Tunnel to replace Alaskan Way Viaduct

By Richard High15 January 2009

Washington State Governor Chris Gregoire, Seattle Mayor Greg Nickels and King County Executive Ron Sims have signed an agreement to replace the central waterfront portion of the Alaskan Way Viaduct and Seawall with a US$ 1.9 billion tunnel.

While the 1.7 mile-long (2.74 km) bored tunnel - expected to be a stacked tube with two lanes in each direction, will cost just under US$ 2 billion, the total cost of the project is US$ 4.24 billion. This includes the entire viaduct corridor - over 2 miles (3.22 km), a surface street, a new seawall in the central waterfront, utility relocation, city streets and transit pathways, transit infrastructure, construction transit service and all prior program expenditures

The state, city, county and Port of Seattle will each fund part of the US$ 4.24 billion needed to the complete project. The state's contribution, US 2.82 billion, will pay for Alaskan Way surface street in this area - but not the promenade. That portion is funded by the City of Seattle.

The county will contribute US$ 190 million for improvements to the Metro bus service and city streets, while the city will pay US$ 930 million for the Alaskan Way promenade and a First Avenue Streetcar.

The Port of Seattle, currently awaiting its Comission's review and approval, is expected to contribution US$ 300 milllion to the project.

Replacement

According to the Washington State Department of Transport (WSDOT) website the Alaskan Way Viaduct section of SR 99 is 55 years old. It is main north-south route through the city, carrying 20 to 25% of the traffic travelling through the downtown area. However, time, daily wear and tear, salty marine air, and some sizeable earthquakes have taken their toll on the structure.

Studies in the mid-1990s showed the viaduct was nearing the end of its useful life, signalled by crumbling concrete, exposed rebar, cracking concrete, weakening column connections, and deteriorating railings.

In 2001 a team of design and seismic experts began work to determine whether it was feasible and cost-effective to strengthen the viaduct by retrofitting it. In the midst of this investigation, the 6.8 magnitude Nisqually earthquake shook the Puget Sound region. The earthquake damaged the viaduct, forcing the WSDOT to temporarily shut it down.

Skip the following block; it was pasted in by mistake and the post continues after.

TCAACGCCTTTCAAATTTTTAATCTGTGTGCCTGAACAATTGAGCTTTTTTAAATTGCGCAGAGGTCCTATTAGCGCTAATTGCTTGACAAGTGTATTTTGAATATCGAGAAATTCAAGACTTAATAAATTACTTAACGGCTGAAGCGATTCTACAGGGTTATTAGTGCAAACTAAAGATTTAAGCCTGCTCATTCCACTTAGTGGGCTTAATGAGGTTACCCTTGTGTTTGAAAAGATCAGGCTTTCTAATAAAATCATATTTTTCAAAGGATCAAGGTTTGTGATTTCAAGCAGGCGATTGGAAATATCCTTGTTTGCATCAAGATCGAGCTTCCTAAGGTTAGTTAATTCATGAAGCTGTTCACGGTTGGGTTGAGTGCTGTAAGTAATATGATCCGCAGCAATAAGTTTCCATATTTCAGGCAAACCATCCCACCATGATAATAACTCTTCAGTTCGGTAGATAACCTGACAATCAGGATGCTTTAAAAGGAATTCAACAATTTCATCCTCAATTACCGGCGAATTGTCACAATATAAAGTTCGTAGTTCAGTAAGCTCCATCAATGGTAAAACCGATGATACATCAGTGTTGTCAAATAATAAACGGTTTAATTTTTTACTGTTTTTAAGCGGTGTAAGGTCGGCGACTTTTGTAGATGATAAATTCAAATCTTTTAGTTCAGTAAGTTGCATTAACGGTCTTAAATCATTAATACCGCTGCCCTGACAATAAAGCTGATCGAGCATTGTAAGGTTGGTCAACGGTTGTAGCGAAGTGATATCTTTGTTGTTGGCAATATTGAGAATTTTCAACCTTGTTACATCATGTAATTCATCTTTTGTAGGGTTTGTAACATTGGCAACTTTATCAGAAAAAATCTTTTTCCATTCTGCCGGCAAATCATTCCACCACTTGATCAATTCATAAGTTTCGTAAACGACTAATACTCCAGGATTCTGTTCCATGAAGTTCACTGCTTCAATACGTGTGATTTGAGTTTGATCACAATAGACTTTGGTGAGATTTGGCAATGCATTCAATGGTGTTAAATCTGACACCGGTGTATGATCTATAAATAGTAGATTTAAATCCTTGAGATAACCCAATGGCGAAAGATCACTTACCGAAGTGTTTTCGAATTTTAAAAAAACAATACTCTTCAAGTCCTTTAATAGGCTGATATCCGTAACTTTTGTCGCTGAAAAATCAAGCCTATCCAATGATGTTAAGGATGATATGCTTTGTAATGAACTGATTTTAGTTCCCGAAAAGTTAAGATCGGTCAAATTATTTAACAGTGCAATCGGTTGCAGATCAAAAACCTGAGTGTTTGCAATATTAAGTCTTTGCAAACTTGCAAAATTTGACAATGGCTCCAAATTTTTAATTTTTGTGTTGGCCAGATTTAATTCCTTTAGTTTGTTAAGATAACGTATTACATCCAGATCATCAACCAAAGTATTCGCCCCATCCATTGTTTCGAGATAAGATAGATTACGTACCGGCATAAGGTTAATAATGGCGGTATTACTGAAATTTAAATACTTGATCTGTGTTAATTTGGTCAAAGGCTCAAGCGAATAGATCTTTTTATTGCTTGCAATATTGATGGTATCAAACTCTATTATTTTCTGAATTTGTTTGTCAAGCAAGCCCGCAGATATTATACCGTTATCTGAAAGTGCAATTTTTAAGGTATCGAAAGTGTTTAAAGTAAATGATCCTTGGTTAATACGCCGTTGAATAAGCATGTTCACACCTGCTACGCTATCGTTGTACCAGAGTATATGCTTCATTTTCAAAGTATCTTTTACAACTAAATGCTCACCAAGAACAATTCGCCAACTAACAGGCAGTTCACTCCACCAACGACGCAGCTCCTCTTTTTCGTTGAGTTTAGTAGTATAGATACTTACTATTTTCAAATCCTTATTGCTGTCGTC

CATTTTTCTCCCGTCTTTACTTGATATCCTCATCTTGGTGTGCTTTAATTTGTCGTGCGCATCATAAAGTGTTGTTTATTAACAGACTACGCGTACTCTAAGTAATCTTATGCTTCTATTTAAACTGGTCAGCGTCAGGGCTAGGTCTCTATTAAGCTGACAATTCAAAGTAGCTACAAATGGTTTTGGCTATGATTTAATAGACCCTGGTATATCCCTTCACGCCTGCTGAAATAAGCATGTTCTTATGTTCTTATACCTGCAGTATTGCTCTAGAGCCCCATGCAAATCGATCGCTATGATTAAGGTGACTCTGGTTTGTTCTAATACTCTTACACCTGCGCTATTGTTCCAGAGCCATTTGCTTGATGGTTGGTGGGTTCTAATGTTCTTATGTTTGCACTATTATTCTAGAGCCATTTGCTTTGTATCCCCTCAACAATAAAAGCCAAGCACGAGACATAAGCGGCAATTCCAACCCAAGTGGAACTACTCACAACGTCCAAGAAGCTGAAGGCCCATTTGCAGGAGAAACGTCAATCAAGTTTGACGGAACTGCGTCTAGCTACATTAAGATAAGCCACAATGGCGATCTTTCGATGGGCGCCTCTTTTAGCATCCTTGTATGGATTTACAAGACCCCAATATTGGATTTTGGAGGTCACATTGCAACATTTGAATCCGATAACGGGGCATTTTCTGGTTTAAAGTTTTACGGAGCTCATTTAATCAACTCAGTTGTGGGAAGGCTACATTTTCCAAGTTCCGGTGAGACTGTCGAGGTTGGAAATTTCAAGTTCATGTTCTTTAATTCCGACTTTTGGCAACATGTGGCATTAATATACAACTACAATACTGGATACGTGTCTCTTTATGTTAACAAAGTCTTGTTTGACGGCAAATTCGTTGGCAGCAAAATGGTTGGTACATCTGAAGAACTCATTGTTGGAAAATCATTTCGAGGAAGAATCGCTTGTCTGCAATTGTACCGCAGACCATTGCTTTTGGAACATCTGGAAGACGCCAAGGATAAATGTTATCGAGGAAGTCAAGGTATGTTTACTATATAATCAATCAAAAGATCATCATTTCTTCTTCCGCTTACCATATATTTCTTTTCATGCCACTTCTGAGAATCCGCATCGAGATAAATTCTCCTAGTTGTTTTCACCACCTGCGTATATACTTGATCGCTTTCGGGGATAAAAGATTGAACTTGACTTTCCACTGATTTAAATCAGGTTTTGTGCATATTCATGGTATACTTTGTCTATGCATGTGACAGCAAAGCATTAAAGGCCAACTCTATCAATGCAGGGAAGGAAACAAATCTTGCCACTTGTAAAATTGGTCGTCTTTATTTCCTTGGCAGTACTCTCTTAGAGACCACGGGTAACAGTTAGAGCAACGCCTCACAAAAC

Post-earthquake inspections of the viaduct revealed that while it survived earthquake damage to the viaduct's joints and columns had further weakening the structure, revealing its severe vulnerability. It was therefore concluded by WSDOT that it was not cost-effective to fully retrofit the majority of the viaduct; rather, the viaduct would need to be rebuilt or replaced.

Seawall

Shortly after the Nisqually earthquake, a 100 ft-long by 10 ft-wide (30.5 m-long by 3.05 m-wide) section of the Alaskan Way surface street settled, raising concerns about the condition of the Alaskan Way Seawall.

The seawall holds the soil in place along Seattle's waterfront. The seawall also holds the Alaskan Way surface street and many utilities in place. The viaduct's foundations are embedded in the soil held back by the seawall. If the seawall were to fail, sections of the viaduct, the Alaskan Way surface street, and adjacent structures and utilities could collapse or become unsafe.

Investigations showed the seawall's condition was worse than expected and it needed replacing. The seawall continues to deteriorate despite regular maintenance by the City of Seattle. Soils underneath the roadway moved and liquefied during the Nisqually earthquake.

In addition, marine organisms called gribbles have been eating away at the timbers that support the seawall. Inspections have shown that substantial portions of the seawall's timber support structures have been weakened or destroyed by gribbles.

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